“Lisbon is older than Rome” is a surprising claim we came across a few times during our stay. In fact it is 400 years older, settled by the Phoenicians around 1200 BC. The Roman Empire later founded their city of Olisipo on the site. Evidence from that era can still be seen in a few places.
We visited two fascinating archeological sites: the Núcleo Arqueológico and the Museu do Teatro Romano.
In 1991 the Millenium BCP bank dug beneath their Baixa head office to add a parking garage. Instead, they unearthed archaeological finds that were so significant they decided to preserve them and make them publicly accessible.
Archaeologists now give free tours of the Núcleo Arqueológico, and we were guided around the low-ceilinged basement on raised walkways that provide good views of the excavations beneath.
This is a house dating to the Paleolithic period. It would have been home to about 10 people; the round well to the left was built thousands of years later by the Romans. Each layer of history was oblivious to what they were building on top of.
This is part of a Roman fish factory, where huge tanks were used to ferment garum, a fish-based sauce that the Romans ate with everything, much the way some people use ketchup today.
This is the mosaic floor from a Roman bath house, which had the usual hot area (“caldarium”) and cold area (“frigidarium”). The curve of bricks is the base of a bread oven built by the Moors hundreds of years later.
The BCP bank building above all this archaeology was constructed after the earthquake of 1755 destroyed Baixa. Hoping to prevent a repeat, replacement buildings were designed with wooden beam foundations that absorb shaking better than stone.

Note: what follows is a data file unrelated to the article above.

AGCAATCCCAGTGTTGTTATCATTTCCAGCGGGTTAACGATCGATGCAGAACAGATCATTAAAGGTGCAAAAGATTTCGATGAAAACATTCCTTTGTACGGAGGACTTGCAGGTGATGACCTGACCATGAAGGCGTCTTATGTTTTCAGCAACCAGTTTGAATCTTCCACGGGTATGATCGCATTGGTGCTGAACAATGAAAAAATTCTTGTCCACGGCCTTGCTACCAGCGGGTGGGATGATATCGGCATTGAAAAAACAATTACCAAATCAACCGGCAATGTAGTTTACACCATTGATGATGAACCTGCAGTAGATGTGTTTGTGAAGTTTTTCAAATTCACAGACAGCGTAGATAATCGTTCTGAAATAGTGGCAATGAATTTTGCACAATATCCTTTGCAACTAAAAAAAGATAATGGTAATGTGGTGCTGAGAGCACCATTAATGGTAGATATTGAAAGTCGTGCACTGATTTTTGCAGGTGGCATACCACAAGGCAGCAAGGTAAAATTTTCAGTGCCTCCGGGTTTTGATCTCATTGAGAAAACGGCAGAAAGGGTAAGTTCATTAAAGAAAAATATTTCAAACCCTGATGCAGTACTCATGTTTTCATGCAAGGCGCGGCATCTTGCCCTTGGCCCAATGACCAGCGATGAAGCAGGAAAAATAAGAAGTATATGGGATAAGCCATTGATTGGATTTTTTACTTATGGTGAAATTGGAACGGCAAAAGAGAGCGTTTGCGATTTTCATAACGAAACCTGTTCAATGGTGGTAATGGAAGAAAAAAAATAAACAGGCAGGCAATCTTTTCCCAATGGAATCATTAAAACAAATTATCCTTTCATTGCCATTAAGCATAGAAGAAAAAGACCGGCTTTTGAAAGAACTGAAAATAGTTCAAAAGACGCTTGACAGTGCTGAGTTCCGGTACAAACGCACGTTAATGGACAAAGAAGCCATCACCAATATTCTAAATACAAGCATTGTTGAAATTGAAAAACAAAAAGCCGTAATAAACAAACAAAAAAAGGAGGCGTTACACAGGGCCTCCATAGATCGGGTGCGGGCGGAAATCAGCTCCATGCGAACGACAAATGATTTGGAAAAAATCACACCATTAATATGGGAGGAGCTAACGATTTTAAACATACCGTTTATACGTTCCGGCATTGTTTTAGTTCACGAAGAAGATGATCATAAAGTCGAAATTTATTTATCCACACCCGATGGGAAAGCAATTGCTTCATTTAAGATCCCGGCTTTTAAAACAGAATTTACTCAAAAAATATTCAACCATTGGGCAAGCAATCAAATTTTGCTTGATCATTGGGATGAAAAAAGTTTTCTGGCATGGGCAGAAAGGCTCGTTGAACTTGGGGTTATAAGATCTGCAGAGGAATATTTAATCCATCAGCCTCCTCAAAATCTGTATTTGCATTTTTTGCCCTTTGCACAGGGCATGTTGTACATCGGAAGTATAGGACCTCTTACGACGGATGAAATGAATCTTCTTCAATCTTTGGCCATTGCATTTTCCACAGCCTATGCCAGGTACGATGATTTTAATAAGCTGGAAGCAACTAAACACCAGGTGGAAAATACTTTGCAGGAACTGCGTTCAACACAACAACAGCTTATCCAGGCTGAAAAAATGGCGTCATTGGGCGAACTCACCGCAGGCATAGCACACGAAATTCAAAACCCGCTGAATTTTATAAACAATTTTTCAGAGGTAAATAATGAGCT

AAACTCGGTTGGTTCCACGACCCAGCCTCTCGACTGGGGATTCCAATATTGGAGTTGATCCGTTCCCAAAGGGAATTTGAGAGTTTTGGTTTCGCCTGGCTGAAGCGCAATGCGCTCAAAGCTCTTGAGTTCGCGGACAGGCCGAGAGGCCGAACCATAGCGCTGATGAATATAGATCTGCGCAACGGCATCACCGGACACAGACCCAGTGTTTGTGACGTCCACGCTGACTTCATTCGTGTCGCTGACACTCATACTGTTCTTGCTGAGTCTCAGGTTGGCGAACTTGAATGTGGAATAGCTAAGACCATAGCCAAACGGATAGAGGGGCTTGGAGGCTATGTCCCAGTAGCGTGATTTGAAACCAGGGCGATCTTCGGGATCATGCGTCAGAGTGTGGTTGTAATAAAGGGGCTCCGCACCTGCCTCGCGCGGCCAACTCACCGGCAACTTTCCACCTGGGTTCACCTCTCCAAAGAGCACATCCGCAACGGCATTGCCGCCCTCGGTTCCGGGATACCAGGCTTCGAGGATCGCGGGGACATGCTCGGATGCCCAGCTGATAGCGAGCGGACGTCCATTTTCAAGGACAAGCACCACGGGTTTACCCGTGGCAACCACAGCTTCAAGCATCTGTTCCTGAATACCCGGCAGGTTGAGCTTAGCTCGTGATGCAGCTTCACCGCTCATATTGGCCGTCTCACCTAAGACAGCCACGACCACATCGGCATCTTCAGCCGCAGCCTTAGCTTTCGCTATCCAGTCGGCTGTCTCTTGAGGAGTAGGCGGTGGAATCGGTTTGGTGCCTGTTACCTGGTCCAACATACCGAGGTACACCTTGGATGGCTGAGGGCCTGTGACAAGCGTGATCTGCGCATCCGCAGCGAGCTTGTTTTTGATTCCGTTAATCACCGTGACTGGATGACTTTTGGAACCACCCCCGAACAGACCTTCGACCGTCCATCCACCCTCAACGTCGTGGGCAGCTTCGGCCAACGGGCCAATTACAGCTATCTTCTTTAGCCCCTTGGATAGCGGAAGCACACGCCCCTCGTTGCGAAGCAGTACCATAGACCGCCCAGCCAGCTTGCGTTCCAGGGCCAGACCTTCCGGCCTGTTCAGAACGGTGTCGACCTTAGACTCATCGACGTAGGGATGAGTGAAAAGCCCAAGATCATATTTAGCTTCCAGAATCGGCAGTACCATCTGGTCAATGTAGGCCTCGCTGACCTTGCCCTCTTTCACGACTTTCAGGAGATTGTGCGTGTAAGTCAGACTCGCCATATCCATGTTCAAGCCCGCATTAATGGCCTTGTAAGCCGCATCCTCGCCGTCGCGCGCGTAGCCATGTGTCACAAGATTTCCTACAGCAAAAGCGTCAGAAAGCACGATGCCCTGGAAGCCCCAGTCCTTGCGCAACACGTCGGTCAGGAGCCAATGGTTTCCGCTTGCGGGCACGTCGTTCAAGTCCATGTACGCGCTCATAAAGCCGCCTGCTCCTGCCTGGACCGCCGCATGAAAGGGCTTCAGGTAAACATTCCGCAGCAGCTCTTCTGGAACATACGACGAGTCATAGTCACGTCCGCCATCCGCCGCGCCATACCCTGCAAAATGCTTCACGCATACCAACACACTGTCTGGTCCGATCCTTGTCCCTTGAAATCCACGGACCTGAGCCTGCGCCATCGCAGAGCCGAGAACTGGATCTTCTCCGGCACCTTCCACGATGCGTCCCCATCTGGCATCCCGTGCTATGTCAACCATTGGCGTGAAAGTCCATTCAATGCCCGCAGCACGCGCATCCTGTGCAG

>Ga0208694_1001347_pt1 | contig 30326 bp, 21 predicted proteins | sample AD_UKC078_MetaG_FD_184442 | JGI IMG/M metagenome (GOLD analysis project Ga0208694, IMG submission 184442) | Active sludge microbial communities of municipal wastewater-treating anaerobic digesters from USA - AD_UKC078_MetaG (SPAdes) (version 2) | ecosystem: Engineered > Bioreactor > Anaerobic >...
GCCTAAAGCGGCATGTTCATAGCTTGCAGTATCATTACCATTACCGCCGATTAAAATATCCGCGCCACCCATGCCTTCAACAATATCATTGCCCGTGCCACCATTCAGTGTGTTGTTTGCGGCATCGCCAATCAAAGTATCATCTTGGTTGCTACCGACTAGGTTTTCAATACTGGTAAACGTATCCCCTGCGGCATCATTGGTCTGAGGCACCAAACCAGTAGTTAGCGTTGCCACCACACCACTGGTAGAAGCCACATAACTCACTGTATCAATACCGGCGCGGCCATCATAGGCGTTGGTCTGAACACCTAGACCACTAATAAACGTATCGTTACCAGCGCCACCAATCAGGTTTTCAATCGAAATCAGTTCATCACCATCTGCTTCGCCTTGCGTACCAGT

These wooden beams are still there, supporting the buildings above. One beam can be seen as the dark area in middle of this photo — some water must remain against the beams at all times or they will rot.
Museu do Teatro Romano
A short distance away in Alfama is another Roman archeological site. This one showcases the remnants of a Roman theatre and other finds across two museum buildings.
The theatre itself was constructed in the beginning of 1st century AD and remodeled in 57 AD.
The museum buildings are very new, constructed on top of the Roman archaeology, which is now underground after centuries of city-building above.
1600 years later Lisbon residents were still using the remains of the theatre as foundations for their homes. Here are 17th century steps and a floor integrated with Roman-era stones.
Many of these large storage vessels were excavated on the site.
This Roman drainage system built with huge clay pipes was in use until the 15th century. The pipe is large enough for a person to climb into.
Inside the museum were additional artifacts including these giant columns that were originally part of the theatre.
Underground Roman Galleries
One Roman site in Lisbon that we didn’t get to explore was the Underground Roman Galleries. These are only drained and open to the public a few times a year. We missed our opportunity by only a few hours.
We did, however, catch a glimpse of people climbing up out of the galleries onto Rua da Conceição. The street was kept closed for several blocks to allow the access.